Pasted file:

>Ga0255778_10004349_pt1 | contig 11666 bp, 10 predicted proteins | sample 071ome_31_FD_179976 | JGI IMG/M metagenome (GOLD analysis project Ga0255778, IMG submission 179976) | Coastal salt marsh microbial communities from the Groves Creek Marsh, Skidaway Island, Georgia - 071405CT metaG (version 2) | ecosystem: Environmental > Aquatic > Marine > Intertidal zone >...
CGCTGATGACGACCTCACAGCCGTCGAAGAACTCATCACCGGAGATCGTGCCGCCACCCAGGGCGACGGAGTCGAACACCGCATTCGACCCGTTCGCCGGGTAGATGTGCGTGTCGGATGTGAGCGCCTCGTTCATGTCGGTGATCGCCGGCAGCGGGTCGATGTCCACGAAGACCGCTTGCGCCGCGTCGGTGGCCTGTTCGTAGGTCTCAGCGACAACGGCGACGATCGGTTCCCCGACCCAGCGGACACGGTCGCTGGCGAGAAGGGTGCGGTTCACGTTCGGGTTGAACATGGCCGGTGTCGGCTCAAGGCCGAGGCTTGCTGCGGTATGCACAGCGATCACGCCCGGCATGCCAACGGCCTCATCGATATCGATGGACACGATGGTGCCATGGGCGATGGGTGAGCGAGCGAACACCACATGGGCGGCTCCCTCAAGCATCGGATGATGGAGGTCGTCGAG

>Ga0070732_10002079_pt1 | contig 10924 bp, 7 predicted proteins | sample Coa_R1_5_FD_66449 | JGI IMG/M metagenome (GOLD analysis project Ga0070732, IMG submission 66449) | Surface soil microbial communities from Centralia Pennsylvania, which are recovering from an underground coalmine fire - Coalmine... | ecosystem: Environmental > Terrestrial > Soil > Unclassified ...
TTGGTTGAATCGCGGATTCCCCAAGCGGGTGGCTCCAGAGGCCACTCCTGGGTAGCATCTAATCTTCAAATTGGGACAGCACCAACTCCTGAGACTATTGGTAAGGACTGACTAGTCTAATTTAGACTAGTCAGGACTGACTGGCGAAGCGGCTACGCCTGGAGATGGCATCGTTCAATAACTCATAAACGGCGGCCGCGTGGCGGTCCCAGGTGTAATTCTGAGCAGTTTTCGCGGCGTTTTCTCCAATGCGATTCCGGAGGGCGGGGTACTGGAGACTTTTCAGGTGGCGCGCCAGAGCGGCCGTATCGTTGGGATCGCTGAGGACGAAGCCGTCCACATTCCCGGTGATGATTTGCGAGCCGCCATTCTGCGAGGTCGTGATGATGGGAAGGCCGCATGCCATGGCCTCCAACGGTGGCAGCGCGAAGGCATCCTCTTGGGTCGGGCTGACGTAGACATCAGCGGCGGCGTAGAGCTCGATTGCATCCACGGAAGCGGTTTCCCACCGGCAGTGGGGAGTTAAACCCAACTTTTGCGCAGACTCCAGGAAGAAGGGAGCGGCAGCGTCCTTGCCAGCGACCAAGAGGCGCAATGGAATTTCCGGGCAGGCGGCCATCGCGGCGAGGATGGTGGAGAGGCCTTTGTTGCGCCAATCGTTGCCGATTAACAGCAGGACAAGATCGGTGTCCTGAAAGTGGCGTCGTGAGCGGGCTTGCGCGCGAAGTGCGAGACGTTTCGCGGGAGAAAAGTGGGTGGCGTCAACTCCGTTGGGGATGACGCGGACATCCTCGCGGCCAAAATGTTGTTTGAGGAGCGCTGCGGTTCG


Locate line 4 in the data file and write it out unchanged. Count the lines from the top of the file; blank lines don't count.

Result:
TTGGTTGAATCGCGGATTCCCCAAGCGGGTGGCTCCAGAGGCCACTCCTGGGTAGCATCTAATCTTCAAATTGGGACAGCACCAACTCCTGAGACTATTGGTAAGGACTGACTAGTCTAATTTAGACTAGTCAGGACTGACTGGCGAAGCGGCTACGCCTGGAGATGGCATCGTTCAATAACTCATAAACGGCGGCCGCGTGGCGGTCCCAGGTGTAATTCTGAGCAGTTTTCGCGGCGTTTTCTCCAATGCGATTCCGGAGGGCGGGGTACTGGAGACTTTTCAGGTGGCGCGCCAGAGCGGCCGTATCGTTGGGATCGCTGAGGACGAAGCCGTCCACATTCCCGGTGATGATTTGCGAGCCGCCATTCTGCGAGGTCGTGATGATGGGAAGGCCGCATGCCATGGCCTCCAACGGTGGCAGCGCGAAGGCATCCTCTTGGGTCGGGCTGACGTAGACATCAGCGGCGGCGTAGAGCTCGATTGCATCCACGGAAGCGGTTTCCCACCGGCAGTGGGGAGTTAAACCCAACTTTTGCGCAGACTCCAGGAAGAAGGGAGCGGCAGCGTCCTTGCCAGCGACCAAGAGGCGCAATGGAATTTCCGGGCAGGCGGCCATCGCGGCGAGGATGGTGGAGAGGCCTTTGTTGCGCCAATCGTTGCCGATTAACAGCAGGACAAGATCGGTGTCCTGAAAGTGGCGTCGTGAGCGGGCTTGCGCGCGAAGTGCGAGACGTTTCGCGGGAGAAAAGTGGGTGGCGTCAACTCCGTTGGGGATGACGCGGACATCCTCGCGGCCAAAATGTTGTTTGAGGAGCGCTGCGGTTCG